Save Los Angeles’s Retrofuture Architecture by Eating Deli Food

Saving the Googies One Hamburger at a Time

Craig Hodgetts is the villain of this story, but sometimes villains are worth hearing out. A well-respected architect known for his aggressive, angular use of metal and glass, Hodgetts wants to tear down “Googie” historic sites to make space for new developments. “Googie” is a term of affection used to describe mid-century, SoCal futurist architecture by the sort of Angelenos who feel the need to talk about mid-century, SoCal futurist architecture. In particular, Hodgetts wants to destroy Norms La Cienaga, a deli built by Armet Davis Newlove Architects in the late forties.

Hodgetts won’t get his way because, thanks to the LA Conservancy, Norms is a freshly declared landmark. That’s a loss for Hodgetts, who wanted to build a “community of shops” where Norms will continue standing for the foreseeable future, but another example of what Hodgetts has diagnosed as LA’s futurism problem: The highbrow people who care about the cities mid-century architecture don’t patronized the lowbrow eateries, cafes, and motels the buildings they admire contain.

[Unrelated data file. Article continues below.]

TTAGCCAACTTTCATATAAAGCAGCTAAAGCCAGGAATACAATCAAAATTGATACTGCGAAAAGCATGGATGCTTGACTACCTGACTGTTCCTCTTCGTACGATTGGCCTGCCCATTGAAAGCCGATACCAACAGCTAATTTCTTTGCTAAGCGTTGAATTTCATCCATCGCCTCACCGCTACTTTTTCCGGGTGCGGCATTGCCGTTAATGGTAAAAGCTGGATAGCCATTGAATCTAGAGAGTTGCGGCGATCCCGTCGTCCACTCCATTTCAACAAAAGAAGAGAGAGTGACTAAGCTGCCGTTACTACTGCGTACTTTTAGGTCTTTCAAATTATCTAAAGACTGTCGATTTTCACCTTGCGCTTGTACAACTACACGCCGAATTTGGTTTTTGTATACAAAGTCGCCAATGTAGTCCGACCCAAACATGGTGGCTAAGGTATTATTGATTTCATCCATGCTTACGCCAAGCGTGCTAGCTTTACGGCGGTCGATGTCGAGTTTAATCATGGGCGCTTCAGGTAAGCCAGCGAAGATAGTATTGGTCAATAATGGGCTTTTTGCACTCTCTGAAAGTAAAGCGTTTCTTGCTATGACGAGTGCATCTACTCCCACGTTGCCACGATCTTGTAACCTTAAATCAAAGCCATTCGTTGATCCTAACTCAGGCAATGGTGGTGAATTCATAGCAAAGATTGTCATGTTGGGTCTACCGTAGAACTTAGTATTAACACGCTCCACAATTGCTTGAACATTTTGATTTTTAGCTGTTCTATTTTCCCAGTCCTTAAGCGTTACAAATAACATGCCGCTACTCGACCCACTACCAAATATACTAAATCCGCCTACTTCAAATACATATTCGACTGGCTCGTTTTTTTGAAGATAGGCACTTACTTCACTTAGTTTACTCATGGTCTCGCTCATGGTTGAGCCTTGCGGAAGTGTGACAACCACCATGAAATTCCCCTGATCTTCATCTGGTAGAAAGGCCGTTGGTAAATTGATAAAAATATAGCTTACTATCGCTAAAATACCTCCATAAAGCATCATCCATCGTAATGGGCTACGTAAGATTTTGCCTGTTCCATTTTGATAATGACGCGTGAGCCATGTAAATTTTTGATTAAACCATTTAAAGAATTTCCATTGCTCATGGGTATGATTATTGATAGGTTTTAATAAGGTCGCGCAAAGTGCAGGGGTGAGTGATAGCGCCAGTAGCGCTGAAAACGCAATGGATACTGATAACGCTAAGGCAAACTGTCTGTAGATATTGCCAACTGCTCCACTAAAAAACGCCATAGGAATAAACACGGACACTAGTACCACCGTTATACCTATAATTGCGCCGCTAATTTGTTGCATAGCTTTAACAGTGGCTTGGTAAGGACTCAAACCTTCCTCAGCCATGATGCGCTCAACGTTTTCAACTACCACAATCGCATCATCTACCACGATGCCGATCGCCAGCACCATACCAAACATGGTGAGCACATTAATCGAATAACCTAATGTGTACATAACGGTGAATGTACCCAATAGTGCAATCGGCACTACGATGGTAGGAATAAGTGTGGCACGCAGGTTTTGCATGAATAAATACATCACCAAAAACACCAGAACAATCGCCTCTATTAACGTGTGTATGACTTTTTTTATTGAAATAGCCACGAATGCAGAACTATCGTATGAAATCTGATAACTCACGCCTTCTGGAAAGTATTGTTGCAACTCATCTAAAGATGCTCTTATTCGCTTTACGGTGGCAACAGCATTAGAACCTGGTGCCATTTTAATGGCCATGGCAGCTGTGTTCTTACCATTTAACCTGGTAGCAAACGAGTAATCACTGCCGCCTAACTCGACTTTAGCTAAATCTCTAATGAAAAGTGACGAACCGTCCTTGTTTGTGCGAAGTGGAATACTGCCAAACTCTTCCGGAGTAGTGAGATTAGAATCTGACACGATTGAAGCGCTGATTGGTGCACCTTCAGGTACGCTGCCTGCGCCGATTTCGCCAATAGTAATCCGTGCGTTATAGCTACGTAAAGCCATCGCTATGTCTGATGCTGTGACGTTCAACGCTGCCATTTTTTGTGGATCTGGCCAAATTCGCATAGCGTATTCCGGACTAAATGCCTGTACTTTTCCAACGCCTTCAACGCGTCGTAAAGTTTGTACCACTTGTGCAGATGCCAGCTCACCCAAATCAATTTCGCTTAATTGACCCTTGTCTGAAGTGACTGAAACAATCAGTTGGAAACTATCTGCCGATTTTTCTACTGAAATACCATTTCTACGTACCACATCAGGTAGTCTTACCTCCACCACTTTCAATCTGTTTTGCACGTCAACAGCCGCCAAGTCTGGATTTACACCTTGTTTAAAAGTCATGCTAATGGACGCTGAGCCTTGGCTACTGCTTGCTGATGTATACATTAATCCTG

Craig Hodgett's WildBeast Pavilion

It obviously didn’t help that Ed Ruscha created a classic painting of the building’s destruction.

This is a sprawl city problem and Hodgetts, whose work also nods toward the techno-utopian, can pull a quote: “Some kind of a new elite are looking at Norms as an iconic reference without a hint of nostalgia. They’ve never been there but it’s cool on some aesthetic scale. Call it the Mad Men syndrome.”

LA is a driving city and drive-by appreciation is a tough thing. The Empire State Building is a place people go. Coit Tower is a place people go. The Gateway Arch is a thing people go stand under. The people who drive past Norms are invested enough to toss a vote at the problem - 500,000 of them did — but if they’re not gonna pull over, the question posed becomes very clear very quickly: Who’s it for?

The answer is twofold because the outside of Norms is for the aesthetes and the inside of Norms is for patrons.

Anyone who praises the outside without seeing the inside doesn’t care about architecture and should keep their Googie love to themselves. Anyone who eats inside and doesn’t care about the outside should take a look and, if they like what they see, tell their friends about it. The retrofuture doesn't just belong to the opiners and whiners, it’s a public good.

And if Norms does get boarded up, let's give the land to Hodgetts. He knows what he’s doing.

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